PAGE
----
The Effects of Social Isolation in Teens
- Anxiety, panic disorders, depression, and suicide.
- Heart failure, with a 68% risk of hospitalization and a 57% risk of getting admitted to the hospital’s emergency department.
- Addiction to other vices such as alcohol, drinking, and smoking.
- Decrease of physical activity, leading to obesity or malnutrition.
- Increased risk of dementia to about 50%.
- Other heart diseases and stroke.
What Causes Teen Social Isolation?
- Domestic violence
- Teens who suffer from abusive households tend to avoid contact with anyone. They do not want to reveal their current situation or are afraid of being asked about what is happening. Sometimes, teens get threatened not to speak up.
- Death of a loved one
- Mourning varies from one person to another. Some people divert their attention to recreational activities, while others stay home for a long time. Losing close friends, colleagues, or family members can cause people to isolate themselves.
- Relationship breakups
- Not all teenage romantic relationships have a fairytale ending. The first breakup often hurts them the most, so most teens going through heartbreaks isolate themselves from friends and family.
- Mental health issues
- Social isolation and mental health concerns are often correlated. Isolation in teens may be caused by mental health issues like anxiety and depression.
- Physical disabilities
- People with disabilities often find it challenging to interact with other people. They might feel ashamed of their appearance or disability, fearing that other people will insult or make fun of them. Also, those with hearing impairments have difficulty communicating because not everyone can understand and use sign language.
- Social media use
- Social networking sites, such as Facebook or Instagram, foster communication between people worldwide. However, they can also affect one’s mental health. Cyberbullying is prevalent among teens using social media. It can also become a substitute for meaningful relationships, making people think that it is healthy always to use social media when communicating instead of socializing in person.
- Going to university or transferring schools
- Teens who transfer schools or move into university might feel like they don’t belong. It may take them weeks or months to adjust, so they often spend time alone or with few people.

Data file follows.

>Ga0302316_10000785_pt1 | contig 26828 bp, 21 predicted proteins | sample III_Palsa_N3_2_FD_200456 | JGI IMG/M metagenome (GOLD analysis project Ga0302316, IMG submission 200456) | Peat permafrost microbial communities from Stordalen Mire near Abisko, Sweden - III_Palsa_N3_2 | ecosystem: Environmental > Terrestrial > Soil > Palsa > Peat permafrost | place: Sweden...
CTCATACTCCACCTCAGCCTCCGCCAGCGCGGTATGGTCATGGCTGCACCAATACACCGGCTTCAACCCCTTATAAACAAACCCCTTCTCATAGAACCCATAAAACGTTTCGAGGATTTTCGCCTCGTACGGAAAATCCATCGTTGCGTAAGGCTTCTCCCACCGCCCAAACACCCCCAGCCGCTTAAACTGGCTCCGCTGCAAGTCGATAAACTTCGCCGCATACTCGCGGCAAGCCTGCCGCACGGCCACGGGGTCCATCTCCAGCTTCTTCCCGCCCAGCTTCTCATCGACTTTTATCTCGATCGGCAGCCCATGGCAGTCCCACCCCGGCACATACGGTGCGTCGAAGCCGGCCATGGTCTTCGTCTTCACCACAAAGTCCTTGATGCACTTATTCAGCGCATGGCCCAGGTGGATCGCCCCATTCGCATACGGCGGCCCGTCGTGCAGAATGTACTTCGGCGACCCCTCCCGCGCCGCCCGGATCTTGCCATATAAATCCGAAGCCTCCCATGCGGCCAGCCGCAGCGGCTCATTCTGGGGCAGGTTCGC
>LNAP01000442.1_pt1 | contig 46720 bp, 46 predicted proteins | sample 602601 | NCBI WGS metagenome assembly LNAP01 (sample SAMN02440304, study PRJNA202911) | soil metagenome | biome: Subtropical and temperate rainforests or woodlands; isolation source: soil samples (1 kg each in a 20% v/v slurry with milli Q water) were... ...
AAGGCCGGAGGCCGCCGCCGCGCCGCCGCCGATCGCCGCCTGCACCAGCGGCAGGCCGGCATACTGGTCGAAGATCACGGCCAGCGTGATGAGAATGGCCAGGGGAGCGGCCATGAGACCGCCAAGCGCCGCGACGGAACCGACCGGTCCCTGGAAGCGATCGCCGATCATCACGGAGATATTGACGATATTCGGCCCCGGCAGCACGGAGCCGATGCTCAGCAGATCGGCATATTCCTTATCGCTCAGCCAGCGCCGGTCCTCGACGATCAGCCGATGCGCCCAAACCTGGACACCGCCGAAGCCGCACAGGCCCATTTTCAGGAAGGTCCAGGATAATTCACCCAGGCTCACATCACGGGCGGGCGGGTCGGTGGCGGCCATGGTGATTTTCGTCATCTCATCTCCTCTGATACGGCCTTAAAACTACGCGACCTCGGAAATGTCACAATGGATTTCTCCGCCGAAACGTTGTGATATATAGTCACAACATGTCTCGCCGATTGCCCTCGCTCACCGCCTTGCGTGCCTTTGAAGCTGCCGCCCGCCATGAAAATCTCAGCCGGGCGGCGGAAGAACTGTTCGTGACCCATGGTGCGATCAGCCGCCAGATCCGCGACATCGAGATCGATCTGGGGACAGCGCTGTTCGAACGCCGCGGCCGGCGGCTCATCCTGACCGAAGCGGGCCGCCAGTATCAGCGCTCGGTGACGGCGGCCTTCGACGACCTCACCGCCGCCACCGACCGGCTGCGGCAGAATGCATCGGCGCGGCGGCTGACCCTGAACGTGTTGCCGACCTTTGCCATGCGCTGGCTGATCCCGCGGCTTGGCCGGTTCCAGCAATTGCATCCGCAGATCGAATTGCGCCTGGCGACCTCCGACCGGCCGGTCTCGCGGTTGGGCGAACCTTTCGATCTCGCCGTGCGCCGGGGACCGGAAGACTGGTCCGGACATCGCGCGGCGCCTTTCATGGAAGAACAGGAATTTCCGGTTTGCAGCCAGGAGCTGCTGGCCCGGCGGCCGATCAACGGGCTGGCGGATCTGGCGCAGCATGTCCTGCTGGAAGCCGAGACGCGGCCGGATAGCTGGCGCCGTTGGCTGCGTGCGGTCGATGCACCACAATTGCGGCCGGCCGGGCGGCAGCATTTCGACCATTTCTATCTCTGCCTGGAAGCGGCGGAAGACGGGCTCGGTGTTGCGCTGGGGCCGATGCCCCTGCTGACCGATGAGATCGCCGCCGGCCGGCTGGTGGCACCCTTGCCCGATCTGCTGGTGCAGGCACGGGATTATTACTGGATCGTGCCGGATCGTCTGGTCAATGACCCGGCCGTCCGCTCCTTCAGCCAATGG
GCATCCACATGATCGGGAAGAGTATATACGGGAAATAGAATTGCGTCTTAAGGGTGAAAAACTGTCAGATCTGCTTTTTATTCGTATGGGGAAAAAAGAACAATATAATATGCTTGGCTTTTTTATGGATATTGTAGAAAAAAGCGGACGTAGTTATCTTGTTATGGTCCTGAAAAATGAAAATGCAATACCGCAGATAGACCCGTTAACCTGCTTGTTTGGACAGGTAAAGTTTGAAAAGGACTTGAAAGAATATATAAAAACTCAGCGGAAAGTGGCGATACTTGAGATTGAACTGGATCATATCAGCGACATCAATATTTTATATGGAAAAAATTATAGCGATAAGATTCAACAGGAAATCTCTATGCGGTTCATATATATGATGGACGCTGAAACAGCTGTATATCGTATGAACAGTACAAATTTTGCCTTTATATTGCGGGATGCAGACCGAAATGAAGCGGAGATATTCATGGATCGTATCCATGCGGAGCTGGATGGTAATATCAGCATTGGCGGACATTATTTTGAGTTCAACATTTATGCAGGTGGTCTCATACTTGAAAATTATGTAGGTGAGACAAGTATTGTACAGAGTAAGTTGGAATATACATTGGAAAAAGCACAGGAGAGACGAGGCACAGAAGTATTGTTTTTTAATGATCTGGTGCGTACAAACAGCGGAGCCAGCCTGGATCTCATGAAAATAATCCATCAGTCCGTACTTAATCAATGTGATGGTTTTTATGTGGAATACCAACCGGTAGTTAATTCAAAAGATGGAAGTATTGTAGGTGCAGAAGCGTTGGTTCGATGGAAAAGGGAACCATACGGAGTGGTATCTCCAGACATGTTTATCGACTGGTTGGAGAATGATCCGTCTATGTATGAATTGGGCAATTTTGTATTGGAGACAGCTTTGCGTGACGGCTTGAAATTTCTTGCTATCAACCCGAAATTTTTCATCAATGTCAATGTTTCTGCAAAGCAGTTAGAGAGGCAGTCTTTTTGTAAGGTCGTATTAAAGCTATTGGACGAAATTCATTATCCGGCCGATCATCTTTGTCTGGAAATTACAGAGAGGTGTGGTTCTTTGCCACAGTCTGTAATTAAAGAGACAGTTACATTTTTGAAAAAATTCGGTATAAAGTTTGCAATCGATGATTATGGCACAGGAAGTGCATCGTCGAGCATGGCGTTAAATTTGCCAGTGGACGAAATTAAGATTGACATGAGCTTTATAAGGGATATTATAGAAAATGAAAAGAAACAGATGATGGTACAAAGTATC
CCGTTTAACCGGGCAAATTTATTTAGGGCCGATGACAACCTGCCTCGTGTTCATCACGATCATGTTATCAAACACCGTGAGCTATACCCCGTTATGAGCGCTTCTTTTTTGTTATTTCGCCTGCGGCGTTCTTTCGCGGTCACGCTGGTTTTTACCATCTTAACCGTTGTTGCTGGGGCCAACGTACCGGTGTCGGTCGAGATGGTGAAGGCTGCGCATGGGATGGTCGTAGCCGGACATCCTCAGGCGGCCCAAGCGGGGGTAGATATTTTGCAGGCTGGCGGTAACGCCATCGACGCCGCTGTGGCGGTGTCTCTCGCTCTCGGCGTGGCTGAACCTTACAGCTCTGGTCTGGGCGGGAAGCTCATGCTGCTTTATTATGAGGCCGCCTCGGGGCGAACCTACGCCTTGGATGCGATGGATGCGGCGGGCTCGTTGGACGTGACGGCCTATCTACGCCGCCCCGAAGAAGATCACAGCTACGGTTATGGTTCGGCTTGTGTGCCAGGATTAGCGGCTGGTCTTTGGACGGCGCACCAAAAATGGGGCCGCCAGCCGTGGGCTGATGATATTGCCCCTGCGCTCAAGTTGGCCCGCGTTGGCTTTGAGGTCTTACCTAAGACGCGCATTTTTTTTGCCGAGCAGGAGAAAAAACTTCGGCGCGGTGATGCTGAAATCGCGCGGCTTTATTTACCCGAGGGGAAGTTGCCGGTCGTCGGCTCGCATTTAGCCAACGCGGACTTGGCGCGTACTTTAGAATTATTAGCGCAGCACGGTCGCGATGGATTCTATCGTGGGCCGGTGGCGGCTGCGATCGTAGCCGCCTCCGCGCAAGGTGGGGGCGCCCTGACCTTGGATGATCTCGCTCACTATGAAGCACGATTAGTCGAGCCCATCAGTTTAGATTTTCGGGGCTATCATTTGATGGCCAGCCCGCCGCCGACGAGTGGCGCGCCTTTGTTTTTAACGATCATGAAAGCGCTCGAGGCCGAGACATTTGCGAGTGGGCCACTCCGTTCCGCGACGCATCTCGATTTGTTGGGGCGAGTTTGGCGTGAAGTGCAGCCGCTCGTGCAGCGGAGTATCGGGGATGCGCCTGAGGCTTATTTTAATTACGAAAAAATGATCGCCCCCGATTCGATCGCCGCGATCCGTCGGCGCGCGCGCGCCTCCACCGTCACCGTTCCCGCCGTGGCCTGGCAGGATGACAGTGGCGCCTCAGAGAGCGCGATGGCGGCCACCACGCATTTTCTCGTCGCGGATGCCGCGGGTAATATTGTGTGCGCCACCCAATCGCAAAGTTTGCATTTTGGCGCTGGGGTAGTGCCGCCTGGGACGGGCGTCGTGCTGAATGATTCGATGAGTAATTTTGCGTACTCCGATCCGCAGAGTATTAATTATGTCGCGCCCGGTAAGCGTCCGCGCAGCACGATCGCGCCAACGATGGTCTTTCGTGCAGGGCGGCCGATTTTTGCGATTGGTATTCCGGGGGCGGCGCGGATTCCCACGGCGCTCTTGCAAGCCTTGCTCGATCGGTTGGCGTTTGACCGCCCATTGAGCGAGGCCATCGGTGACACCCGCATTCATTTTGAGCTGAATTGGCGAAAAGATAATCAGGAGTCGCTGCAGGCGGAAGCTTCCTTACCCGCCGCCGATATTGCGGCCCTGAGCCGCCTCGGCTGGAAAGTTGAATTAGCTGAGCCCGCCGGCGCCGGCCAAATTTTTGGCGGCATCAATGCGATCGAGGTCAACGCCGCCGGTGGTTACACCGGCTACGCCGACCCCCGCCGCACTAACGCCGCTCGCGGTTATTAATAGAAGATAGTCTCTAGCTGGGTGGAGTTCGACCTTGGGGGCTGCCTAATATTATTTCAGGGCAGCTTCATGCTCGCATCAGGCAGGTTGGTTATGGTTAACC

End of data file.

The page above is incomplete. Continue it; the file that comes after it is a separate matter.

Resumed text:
- Losing a job or unemployment
- The shame of losing a job or financial difficulties can cause a person to self-isolate from their friends and family, fearing insults and discouragements.
- Substance use
- Teens who use substances such as marijuana, heroin, and cocaine, spend time away from most friends and family members. They know that their actions are inappropriate. They might not want to get forced into a teen drug rehab center, so they avoid getting noticed and reprimanded by parents.
Avoidant/Antisocial Personality Disorders vs. Social Anxiety Disorder
- Public speaking.
- Making eye contact.
- Talking to strangers.
- Dating or meeting new people.
- Attending parties.
- Initiating conversations.
- Using public restrooms.
- Getting interviewed.
- Attending classes for the first time or in a new school.
- Starting a new job.
What To Do When Your Teen is Socially Isolated?
No medications can cure social isolation tendencies among teens, so therapy is the best way to treat it. Qualified therapists and mental health professionals can diagnose a teen with social anxiety or teen avoidant personality disorder and prescribe the most effective and suitable treatment method. The clinical professionals at Key Healthcare offer several different programs for adolescents struggling with teen isolation. Our programs often combine individual teen therapy and teen group therapy which helps adolescents see their issues from different perspectives.